Cast iron pedestal tubs and acrylic pedestal tubs in styles that include streamline plinth tubs of the 1920's to sophisticated modern freestanding skirted tubs. Although first popularized during the Art Deco period following World War I, the smooth lines of skirted and pedestal tubs make them an equally popular choice today.
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Unlike clawfoot tubs that stand on elaborate ball & claw feet, pedestal bathtubs sit on a pedestal. The popularity of pedestal tubs in America soared during the Art Deco period of the early 1900's as homeowners favored the simple pedestal over the fancy clawfoot tub feet of the preceding Victorian period. Pedestal tubs use the same faucets and fittings that clawfoot tubs use. For many, pedestal tubs' greatest advantage over clawfoot tubs is that the pedestal (also sometimes called a plinth) covers the area below the tub, eliminating the chore of cleaning underneath it.
Pedestal tubs, like clawfoot tubs, are generally constructed of either cast iron or acrylic. The pedestal is constructed of the same material as the tub itself. The pedestal is heavier than clawfoot tub feet so pedestal tubs are usually heavier than clawfoot tubs of the same size and material. The difference in weight between an acrylic clawfoot tub and an acrylic pedestal tub may not be significant, however, cast iron pedestal tubs can be substantially heavier than either cast iron clawfoot tubs or acrylic pedestal tubs.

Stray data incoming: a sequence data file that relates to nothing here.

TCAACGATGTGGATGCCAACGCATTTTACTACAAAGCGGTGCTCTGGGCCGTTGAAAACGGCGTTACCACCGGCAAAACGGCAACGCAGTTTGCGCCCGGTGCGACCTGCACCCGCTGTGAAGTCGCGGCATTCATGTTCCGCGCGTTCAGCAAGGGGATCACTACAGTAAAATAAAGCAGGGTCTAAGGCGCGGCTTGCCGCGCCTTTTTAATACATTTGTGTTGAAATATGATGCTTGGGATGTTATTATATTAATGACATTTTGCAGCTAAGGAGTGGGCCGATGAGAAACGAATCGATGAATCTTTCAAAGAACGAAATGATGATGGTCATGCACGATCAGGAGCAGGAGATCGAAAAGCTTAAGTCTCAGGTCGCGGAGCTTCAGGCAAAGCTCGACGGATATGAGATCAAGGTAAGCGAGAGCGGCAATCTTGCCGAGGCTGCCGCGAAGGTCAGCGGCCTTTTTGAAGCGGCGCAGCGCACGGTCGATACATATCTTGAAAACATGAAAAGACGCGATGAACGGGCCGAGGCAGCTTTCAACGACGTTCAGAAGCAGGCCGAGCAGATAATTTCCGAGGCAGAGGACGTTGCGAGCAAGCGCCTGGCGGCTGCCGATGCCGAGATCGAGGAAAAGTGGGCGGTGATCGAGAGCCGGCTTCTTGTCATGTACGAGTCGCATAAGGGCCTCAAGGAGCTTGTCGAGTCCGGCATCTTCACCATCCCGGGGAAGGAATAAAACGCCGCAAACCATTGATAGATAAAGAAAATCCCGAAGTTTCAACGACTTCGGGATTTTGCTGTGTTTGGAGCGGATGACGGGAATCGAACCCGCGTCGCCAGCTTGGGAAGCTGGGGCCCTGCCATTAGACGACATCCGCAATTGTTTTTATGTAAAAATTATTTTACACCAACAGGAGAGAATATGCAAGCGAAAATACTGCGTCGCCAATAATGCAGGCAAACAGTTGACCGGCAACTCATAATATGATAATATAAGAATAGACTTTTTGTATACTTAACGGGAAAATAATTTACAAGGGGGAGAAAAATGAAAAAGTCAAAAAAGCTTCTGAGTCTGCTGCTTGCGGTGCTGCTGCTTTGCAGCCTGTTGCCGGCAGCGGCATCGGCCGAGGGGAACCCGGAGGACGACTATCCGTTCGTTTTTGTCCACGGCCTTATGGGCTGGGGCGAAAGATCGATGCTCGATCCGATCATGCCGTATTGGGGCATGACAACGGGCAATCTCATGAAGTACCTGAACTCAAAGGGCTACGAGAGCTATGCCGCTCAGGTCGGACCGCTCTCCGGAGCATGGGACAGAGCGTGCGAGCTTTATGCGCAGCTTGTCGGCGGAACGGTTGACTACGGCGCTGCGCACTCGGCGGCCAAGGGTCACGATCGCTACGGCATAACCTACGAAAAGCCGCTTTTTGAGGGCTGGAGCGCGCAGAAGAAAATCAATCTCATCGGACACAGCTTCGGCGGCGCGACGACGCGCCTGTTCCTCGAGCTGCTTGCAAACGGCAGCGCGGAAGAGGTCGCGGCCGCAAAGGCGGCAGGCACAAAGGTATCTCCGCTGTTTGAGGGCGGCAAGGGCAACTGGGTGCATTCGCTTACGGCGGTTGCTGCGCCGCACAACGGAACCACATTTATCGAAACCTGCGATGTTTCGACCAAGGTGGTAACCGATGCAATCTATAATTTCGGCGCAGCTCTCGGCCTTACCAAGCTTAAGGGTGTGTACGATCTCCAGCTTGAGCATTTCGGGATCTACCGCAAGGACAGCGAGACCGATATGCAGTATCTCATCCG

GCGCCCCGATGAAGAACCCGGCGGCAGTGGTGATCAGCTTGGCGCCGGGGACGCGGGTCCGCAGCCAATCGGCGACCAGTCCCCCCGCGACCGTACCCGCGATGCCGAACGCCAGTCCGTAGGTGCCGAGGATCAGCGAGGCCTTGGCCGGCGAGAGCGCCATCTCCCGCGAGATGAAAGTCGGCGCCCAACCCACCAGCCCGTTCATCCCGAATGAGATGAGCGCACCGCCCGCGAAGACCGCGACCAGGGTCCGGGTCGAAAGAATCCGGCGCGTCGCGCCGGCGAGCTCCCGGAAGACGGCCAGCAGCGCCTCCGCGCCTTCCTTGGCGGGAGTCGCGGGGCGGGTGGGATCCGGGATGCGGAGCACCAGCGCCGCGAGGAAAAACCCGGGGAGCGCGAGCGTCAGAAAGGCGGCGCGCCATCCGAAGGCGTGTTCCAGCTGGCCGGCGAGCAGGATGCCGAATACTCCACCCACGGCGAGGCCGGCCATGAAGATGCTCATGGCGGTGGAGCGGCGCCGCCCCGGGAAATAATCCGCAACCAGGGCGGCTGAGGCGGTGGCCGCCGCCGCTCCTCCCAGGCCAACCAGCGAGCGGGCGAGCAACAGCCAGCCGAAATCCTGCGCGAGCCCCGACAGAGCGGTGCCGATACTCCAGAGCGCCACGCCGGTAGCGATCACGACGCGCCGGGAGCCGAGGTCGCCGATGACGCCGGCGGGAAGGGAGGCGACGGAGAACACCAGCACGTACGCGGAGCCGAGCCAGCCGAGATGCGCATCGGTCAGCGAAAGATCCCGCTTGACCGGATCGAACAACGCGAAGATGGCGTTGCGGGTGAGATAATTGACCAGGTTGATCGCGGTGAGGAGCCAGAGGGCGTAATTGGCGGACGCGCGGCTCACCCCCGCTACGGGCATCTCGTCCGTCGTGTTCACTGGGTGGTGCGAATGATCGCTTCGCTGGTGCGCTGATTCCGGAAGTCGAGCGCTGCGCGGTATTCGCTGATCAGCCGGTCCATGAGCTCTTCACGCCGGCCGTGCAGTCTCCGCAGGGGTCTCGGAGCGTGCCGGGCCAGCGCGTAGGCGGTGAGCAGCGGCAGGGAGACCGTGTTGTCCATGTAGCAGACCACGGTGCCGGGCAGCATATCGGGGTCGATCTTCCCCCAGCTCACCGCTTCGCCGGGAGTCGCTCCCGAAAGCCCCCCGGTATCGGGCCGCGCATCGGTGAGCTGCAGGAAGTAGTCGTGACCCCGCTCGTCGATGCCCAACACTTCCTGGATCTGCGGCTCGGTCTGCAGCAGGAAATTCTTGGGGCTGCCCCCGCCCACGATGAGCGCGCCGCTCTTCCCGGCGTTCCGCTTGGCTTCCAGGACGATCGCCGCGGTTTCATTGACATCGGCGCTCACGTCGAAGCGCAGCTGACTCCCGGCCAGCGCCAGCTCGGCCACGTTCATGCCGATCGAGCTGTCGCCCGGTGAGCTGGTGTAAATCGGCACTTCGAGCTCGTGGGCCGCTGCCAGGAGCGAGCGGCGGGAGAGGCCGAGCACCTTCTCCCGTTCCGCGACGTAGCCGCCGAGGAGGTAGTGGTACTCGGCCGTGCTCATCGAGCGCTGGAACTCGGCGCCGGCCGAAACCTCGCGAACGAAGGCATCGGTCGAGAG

Pedestal tubs are a popular choice for soaker tubs. Acrylic feels warmer, warms quicker, and is a better insulator than cast iron so acrylic pedestal tubs are a great option for those that like to soak.
Cast iron pedestal tubs offer more tub styles. Cast iron pedestal tubs are offered in traditional roll top, slipper, and double-ended bathtub varieties. Acrylic pedestal tubs are usually only offered with double-ended tubs.
Acrylic pedestal tubs are cast in traditional white acrylic inside and out. The exterior of cast iron pedestal tubs is normally painted white but they can be easily repainted to match room decor. Cast iron pedestal tubs have a porcelain enamel interior that is usually white but manufacturers are beginning to offer other colors such as biscuit and black porcelain. The porcelain enamel resists stains and scratches better than acrylic but acrylic is less likely to chip.
Closely related to pedestal tubs are skirted tubs. Skirted tubs also do not have feet but rather than sit on a pedestal, skirted tubs sit inside a wraparound skirt. Skirted tubs are a bit of a hybrid in that they often have a double wall like modern built-in tubs but also are freestanding like a clawfoot tub or pedestal tub.